As indicated above, the plaintiffs assert that the trial court was in error and that great prejudice resulted to them when it was instructing the jury and describing the nature of the cause of action or claims of false statements which the plaintiffs had asserted had been made to them. The trial judge, in so describing the claims of the plaintiffs, stated: 'In other words, the Weavers were lying in their teeth. That is the kind of a claim this is.' The plaintiffs assert that this description to the jury of the nature of the claims was at least incorrect and served to prejudice the jury and to substantially increase the burden the plaintiffs were required to meet in their proof.


We must agree with these assertions made by the plaintiffs. It is difficult to evaluate the degree or the amount that the plaintiffs' burden was increased by the above statement, but it is apparent that it was increased above the ordinary preponderance of the evidence. The term, 'lying in their teeth,' as used by the trial judge does not seem to have an established legal meaning, at least outside Utah. Applying the ordinary meaning, we must hold that the instruction was erroneous and prejudicial to the plaintiffs.


The contracts of the nature here concerned are somewhat unusual in the ordinary investment markets but apparently have been used in other instances pertaining to the raising of various kinds of fur-bearing animals, and also to the sale of interests in citrus groves. See S.E.C. v. Pane, 35 F.Supp. 873 (S.D.N.Y.); S.E.C. v. W. J. Howey Co., 328 U.S. 293, 66 S.Ct. 1100, 90 L.Ed. 1244, and S.E.C. v. C. M. Joiner Corp., 320 U.S. 344, 64 S.Ct. 120, 88 L.Ed. 88. It is apparent that the question would arise as to whether or not the agreements relate only to the sale of the beavers in this instance, or whether the contracts were somewhat broader and constituted an investment contract or investment agreement or a security for the purpose of the federal regulatory Acts.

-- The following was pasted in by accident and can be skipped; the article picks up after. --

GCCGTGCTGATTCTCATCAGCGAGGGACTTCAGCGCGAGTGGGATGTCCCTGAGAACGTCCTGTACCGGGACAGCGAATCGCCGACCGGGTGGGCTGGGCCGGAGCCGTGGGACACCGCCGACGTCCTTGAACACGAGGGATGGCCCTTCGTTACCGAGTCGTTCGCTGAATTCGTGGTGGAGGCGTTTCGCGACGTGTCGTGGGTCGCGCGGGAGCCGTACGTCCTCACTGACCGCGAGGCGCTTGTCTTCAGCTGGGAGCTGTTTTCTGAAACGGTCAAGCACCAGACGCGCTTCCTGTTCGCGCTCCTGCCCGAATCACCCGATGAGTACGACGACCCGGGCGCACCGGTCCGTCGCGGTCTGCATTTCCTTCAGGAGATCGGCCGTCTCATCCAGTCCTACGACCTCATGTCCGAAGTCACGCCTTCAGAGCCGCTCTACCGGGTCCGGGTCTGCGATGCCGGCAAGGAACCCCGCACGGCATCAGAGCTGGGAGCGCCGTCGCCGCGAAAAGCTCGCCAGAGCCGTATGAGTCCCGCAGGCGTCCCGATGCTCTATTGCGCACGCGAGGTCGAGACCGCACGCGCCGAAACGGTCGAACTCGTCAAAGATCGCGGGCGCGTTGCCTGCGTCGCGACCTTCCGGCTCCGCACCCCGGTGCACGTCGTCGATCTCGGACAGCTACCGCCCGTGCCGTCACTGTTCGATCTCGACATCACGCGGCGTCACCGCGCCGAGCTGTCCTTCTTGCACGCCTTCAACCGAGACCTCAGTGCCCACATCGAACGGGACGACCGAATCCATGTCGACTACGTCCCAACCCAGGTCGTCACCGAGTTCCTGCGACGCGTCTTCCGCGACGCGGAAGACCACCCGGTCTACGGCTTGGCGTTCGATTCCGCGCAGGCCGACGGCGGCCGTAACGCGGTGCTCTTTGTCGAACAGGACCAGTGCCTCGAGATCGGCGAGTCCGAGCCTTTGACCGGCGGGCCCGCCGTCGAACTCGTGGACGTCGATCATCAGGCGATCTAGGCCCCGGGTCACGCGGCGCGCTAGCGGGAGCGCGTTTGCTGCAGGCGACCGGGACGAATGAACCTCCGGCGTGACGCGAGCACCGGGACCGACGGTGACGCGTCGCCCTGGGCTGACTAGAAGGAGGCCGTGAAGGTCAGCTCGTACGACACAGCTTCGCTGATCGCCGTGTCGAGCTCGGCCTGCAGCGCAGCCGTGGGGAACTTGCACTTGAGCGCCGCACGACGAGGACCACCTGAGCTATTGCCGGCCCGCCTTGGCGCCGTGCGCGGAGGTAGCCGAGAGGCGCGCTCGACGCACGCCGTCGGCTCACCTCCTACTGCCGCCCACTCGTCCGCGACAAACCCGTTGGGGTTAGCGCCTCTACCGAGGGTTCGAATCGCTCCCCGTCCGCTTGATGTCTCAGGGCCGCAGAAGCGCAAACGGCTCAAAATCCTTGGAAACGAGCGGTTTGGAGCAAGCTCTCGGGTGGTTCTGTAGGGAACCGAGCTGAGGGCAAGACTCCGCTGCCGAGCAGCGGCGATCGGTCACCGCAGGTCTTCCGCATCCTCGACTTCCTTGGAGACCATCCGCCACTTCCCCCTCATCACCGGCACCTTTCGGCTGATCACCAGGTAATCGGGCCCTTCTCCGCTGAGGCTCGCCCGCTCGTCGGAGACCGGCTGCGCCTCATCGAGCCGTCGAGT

This court in Continental Marketing Corp. v. S.E.C., 387 F.2d 466 (10th Cir.), considered contracts very similar, if not identical, to the ones here concerned. The contracts there were also for the sale, care, management, replacement or resale of live beaver. The issue arose on an injunction proceeding to prevent the sale of such contracts. Mark Weaver, a defendant here, was a defendant in the cited case. This court there held that the contracts were 'investment contracts' within the meaning of the Securities Exchange Act of 1934 (15 U.S.C. 78c(a)(10)) and the Securities Act of 1933 (15 U.S.C. 77b(1)), and the question is there fully considered.


The nature of the contracts here concerned and the applications of the Securities Acts as the issue here arose before the trial court was a question of law and not of fact. Since the question whether the beaver contracts were 'investment contracts' within the Acts was submitted to the jury by the trial court, we must reverse.


The plaintiffs requested an instruction on the responsibility of certain of the defendants for statements made by their salesmen and other agents to the plaintiffs. The record contains many statements made by several salesmen employed by the defendants, or some of them, to sell the beaver contracts. There is no question but that the salesmen were agents of their employers, and the plaintiffs were entitled to an instruction on the employers' responsibility for such statements. It was error not to have instructed on this issue.


In view of the need for a new trial, the several other issues presented need not be considered.


The case is reversed and remanded for a new trial in accordance with this opinion.